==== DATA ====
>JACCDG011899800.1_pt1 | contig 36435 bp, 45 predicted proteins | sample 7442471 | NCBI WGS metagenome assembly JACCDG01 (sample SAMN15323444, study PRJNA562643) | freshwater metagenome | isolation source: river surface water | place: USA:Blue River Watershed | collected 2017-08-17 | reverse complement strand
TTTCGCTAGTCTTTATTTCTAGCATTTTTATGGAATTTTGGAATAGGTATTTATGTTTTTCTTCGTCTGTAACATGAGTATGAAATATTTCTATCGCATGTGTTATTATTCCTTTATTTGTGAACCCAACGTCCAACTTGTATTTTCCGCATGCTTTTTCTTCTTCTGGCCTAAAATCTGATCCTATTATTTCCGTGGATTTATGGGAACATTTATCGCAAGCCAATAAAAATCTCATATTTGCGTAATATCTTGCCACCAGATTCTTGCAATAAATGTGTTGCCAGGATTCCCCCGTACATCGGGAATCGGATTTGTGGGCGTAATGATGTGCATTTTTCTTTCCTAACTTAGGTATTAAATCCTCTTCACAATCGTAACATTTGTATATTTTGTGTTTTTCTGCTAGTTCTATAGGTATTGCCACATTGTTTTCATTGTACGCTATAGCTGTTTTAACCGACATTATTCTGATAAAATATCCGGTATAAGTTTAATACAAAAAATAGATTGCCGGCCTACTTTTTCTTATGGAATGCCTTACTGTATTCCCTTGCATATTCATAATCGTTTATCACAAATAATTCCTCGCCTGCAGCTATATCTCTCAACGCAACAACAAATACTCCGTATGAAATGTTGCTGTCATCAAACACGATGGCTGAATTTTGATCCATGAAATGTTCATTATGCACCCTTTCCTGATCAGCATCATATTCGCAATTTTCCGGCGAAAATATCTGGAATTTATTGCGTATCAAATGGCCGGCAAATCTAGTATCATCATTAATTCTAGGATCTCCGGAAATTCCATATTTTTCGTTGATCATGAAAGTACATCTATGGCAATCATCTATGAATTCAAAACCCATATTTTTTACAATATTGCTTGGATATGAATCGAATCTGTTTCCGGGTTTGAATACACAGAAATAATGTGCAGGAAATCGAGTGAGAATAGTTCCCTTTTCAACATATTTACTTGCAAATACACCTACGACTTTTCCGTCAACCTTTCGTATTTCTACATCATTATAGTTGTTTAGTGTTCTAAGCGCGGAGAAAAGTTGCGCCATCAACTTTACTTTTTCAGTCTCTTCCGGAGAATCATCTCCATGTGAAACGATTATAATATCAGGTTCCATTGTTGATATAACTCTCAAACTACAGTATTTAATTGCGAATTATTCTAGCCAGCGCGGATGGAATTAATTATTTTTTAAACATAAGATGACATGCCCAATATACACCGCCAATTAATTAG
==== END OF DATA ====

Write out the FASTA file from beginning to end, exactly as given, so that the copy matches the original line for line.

>JACCDG011899800.1_pt1 | contig 36435 bp, 45 predicted proteins | sample 7442471 | NCBI WGS metagenome assembly JACCDG01 (sample SAMN15323444, study PRJNA562643) | freshwater metagenome | isolation source: river surface water | place: USA:Blue River Watershed | collected 2017-08-17 | reverse complement strand
TTTCGCTAGTCTTTATTTCTAGCATTTTTATGGAATTTTGGAATAGGTATTTATGTTTTTCTTCGTCTGTAACATGAGTATGAAATATTTCTATCGCATGTGTTATTATTCCTTTATTTGTGAACCCAACGTCCAACTTGTATTTTCCGCATGCTTTTTCTTCTTCTGGCCTAAAATCTGATCCTATTATTTCCGTGGATTTATGGGAACATTTATCGCAAGCCAATAAAAATCTCATATTTGCGTAATATCTTGCCACCAGATTCTTGCAATAAATGTGTTGCCAGGATTCCCCCGTACATCGGGAATCGGATTTGTGGGCGTAATGATGTGCATTTTTCTTTCCTAACTTAGGTATTAAATCCTCTTCACAATCGTAACATTTGTATATTTTGTGTTTTTCTGCTAGTTCTATAGGTATTGCCACATTGTTTTCATTGTACGCTATAGCTGTTTTAACCGACATTATTCTGATAAAATATCCGGTATAAGTTTAATACAAAAAATAGATTGCCGGCCTACTTTTTCTTATGGAATGCCTTACTGTATTCCCTTGCATATTCATAATCGTTTATCACAAATAATTCCTCGCCTGCAGCTATATCTCTCAACGCAACAACAAATACTCCGTATGAAATGTTGCTGTCATCAAACACGATGGCTGAATTTTGATCCATGAAATGTTCATTATGCACCCTTTCCTGATCAGCATCATATTCGCAATTTTCCGGCGAAAATATCTGGAATTTATTGCGTATCAAATGGCCGGCAAATCTAGTATCATCATTAATTCTAGGATCTCCGGAAATTCCATATTTTTCGTTGATCATGAAAGTACATCTATGGCAATCATCTATGAATTCAAAACCCATATTTTTTACAATATTGCTTGGATATGAATCGAATCTGTTTCCGGGTTTGAATACACAGAAATAATGTGCAGGAAATCGAGTGAGAATAGTTCCCTTTTCAACATATTTACTTGCAAATACACCTACGACTTTTCCGTCAACCTTTCGTATTTCTACATCATTATAGTTGTTTAGTGTTCTAAGCGCGGAGAAAAGTTGCGCCATCAACTTTACTTTTTCAGTCTCTTCCGGAGAATCATCTCCATGTGAAACGATTATAATATCAGGTTCCATTGTTGATATAACTCTCAAACTACAGTATTTAATTGCGAATTATTCTAGCCAGCGCGGATGGAATTAATTATTTTTTAAACATAAGATGACATGCCCAATATACACCGCCAATTAATTAG